Sunday Laws and Bible Prophecy (9): The Principles and Ellen White

As we get into the key statements of Ellen White on national Sunday law legislation in the USA at the End, we must keep in mind that it is an unfulfilled prophecy. Human beings have an extremely poor record when it comes to predicting future events on the basis of unfulfilled prophecy. To improve on that dismal record, it is critical to keep in mind the biblical evidence regarding fulfilled prophecies. In the fulfilled prophecies of the Bible we have a record of how God moves from prediction to fulfillment. These fulfilled prophecies pointed us to a number of principles that can help us avoid the mistakes of the past when it comes to prophecies that are not yet fulfilled.

The most important of those principles for our purpose are principles 2, 4 and 6. I will review them briefly here. Principle 2 states that God is not always predictable. The fulfillment is often somewhat of a surprise when it comes. God does not fulfill every detail of His predictions for a number of reasons. The most important one is that most prophecies are conditional (Jer 18:7-10, LDE 38—Ellen White says there that “all God’s promises and threatenings” are conditional). Whenever a prophet speaks of political events on earth those prophecies are conditional, because fulfillment depends on the behavior of the nations or entities involved. If an ungodly entity repents, God will not perform the doom He had promised. If a godly entity falls into apostasy, God will not fulfill the positive promises He has made.

Principle 4 is that God meets people where they are. That means that prophecies contain elements that are particularly focused on the time and place of the prophet. Prophecies need to be read in the light of the original context in which they were given. Principle 6 is related to principle 4. It states that God uses the language of the prophet’s present and past to describe the prophet’s future. That means that prophecy is always a natural extension of that prophet’s time and place. So another reason God is not always predictable is because the language, time, place and circumstances of the original prediction can change enough over time that the outcome will not be exactly as expected. This is evidenced over and over in the Old Testament prophets, with Isaiah 11:15-16 being the most dramatic case, as noted in earlier blogs in this series.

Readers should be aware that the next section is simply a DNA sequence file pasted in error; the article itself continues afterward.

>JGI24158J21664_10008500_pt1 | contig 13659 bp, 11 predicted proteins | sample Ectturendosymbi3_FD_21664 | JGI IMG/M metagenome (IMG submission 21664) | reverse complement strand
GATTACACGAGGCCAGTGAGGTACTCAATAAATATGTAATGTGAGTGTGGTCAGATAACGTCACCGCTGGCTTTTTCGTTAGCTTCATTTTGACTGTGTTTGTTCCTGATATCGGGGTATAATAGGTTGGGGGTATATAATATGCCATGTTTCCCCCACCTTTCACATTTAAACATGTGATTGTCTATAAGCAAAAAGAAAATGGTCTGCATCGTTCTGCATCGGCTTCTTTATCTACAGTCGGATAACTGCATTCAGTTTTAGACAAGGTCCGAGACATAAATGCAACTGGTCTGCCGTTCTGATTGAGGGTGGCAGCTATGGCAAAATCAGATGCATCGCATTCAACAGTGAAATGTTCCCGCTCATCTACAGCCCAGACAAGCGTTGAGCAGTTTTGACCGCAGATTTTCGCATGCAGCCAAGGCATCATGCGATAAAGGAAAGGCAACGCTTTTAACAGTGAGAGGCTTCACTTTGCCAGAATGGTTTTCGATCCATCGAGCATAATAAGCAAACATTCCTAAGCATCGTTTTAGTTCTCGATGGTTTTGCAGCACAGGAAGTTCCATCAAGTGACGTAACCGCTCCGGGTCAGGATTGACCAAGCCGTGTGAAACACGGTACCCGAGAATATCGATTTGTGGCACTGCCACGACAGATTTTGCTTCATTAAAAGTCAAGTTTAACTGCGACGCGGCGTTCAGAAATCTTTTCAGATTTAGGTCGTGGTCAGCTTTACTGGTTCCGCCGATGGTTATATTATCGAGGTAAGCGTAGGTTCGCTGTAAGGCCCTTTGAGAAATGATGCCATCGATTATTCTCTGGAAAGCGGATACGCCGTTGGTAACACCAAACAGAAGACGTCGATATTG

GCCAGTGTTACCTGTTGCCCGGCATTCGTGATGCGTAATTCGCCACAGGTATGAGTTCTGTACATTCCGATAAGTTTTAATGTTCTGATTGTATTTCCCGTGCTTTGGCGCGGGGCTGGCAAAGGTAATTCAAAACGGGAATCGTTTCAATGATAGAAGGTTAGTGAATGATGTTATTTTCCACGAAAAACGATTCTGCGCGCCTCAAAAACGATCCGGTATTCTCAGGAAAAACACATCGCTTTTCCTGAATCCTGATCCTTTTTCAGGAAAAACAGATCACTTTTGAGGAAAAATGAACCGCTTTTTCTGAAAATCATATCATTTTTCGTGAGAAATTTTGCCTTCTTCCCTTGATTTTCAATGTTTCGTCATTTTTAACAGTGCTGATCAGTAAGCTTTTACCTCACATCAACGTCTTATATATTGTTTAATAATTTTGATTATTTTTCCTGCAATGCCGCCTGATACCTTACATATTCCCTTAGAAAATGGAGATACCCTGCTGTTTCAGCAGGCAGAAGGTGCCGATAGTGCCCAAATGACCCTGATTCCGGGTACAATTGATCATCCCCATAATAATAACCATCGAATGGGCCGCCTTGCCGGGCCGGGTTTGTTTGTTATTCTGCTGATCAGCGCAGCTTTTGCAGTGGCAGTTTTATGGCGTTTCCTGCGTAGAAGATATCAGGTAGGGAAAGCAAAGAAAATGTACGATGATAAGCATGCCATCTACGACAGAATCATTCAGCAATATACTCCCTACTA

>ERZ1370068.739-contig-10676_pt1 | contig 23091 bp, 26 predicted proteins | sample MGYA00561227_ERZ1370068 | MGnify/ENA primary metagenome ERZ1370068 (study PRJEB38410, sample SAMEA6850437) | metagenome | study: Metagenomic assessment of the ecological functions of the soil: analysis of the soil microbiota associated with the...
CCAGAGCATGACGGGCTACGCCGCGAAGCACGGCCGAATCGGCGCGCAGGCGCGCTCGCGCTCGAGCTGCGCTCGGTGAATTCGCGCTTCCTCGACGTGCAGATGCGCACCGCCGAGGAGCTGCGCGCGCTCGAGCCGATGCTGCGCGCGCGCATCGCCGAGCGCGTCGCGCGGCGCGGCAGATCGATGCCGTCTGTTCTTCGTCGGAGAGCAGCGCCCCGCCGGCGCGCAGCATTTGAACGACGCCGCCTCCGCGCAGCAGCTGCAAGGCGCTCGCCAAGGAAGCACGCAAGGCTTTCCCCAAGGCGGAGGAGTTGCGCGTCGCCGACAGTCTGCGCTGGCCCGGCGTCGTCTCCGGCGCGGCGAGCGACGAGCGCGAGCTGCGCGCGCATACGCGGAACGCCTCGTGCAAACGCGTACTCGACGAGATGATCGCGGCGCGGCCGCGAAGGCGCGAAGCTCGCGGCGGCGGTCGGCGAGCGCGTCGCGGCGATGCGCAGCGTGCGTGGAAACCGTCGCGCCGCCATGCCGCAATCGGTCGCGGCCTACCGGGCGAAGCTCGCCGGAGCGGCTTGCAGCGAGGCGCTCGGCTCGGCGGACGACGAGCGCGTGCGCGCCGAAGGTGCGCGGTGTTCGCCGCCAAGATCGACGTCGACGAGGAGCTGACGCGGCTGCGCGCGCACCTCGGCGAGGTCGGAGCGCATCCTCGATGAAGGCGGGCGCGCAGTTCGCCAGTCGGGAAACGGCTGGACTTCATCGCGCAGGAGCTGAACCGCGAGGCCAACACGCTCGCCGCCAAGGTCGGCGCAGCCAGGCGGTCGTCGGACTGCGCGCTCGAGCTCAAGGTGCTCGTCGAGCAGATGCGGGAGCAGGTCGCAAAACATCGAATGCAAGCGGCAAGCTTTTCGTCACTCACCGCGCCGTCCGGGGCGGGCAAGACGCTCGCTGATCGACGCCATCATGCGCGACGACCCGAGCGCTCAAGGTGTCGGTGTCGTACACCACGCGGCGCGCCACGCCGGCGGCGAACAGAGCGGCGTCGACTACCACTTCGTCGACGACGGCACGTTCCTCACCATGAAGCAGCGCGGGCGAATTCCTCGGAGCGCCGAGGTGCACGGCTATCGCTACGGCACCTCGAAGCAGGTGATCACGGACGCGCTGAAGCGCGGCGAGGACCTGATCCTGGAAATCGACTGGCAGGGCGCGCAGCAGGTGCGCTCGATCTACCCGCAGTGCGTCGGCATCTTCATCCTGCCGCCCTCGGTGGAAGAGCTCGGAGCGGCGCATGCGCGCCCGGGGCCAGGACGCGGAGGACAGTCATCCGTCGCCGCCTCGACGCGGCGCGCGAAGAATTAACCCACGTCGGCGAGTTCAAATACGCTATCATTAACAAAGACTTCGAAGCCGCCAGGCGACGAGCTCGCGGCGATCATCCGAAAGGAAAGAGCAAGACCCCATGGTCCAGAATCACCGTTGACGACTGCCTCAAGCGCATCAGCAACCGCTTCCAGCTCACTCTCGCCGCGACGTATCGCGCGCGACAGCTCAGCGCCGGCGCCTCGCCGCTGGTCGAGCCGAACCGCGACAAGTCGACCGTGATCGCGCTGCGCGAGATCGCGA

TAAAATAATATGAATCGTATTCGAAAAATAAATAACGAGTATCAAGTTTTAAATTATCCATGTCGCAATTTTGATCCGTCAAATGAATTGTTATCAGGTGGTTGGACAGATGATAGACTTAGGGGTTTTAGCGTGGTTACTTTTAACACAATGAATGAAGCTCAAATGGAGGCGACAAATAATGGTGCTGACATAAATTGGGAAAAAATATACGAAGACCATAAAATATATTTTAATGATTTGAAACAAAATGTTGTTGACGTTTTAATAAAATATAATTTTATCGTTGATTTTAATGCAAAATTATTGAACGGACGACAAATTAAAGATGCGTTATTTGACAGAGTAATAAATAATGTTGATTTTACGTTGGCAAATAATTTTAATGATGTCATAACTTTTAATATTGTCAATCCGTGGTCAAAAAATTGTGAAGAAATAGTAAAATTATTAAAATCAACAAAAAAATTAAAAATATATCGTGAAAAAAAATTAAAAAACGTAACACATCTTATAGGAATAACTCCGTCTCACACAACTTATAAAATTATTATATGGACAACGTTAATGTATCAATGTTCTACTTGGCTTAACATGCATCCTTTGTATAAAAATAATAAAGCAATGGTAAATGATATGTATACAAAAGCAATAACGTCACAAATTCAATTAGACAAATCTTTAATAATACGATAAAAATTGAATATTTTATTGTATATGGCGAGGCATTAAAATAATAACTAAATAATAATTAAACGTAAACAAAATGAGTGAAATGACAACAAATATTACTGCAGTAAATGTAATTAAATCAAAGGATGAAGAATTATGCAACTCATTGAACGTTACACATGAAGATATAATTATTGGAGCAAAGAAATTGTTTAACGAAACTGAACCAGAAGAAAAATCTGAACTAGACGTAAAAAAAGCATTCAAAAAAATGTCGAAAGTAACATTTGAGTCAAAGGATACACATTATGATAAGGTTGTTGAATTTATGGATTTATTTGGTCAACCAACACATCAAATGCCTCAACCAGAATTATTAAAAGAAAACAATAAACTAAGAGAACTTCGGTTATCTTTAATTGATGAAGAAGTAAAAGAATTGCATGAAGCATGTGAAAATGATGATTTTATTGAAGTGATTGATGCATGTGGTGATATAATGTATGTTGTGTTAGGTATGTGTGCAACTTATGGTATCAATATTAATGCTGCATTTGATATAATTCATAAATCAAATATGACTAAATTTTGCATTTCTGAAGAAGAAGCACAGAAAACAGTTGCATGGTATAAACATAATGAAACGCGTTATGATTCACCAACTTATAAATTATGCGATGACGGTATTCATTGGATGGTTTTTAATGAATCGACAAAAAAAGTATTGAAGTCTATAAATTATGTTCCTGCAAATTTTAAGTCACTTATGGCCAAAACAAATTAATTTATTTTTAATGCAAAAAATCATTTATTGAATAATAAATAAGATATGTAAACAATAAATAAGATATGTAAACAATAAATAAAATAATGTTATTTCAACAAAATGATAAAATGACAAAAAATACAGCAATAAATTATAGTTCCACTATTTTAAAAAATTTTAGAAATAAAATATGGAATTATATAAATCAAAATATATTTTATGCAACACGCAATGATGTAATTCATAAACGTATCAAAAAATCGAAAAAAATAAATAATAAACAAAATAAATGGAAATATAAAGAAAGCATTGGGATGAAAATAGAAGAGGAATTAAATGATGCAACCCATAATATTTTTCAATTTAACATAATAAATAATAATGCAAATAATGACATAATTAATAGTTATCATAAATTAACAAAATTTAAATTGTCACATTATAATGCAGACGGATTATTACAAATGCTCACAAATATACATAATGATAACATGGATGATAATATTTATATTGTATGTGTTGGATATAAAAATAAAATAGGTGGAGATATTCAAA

Many Seventh-day Adventists treat the predictions of Ellen White as if they were exempt from these biblical patterns. Anything she says about the future is fixed and unchangeable simply because she said it. But that kind of position on inspiration not only fails to account for the biblical evidence listed above, it places Ellen White’s inspiration in jeopardy. The classical case is her statement in 1856 that some people then present would be translated alive when Jesus returns (Life Sketches, 321). If one sees Ellen White’s predictions as fixed and unconditional, this calls her inspiration and truthfulness into question. But anyone familiar with the patterns of fulfilled prophecy in the Bible would immediately think of Jonah. Prophecies (such as the timing of the Second Coming) that are subject to human response are conditional, even if the conditions are not stated. Her inspiration is not in question should every detail of a prediction not be fulfilled to the letter. With that in mind we are ready to review her key statements regarding a national Sunday law in the US Congress at the end of time.

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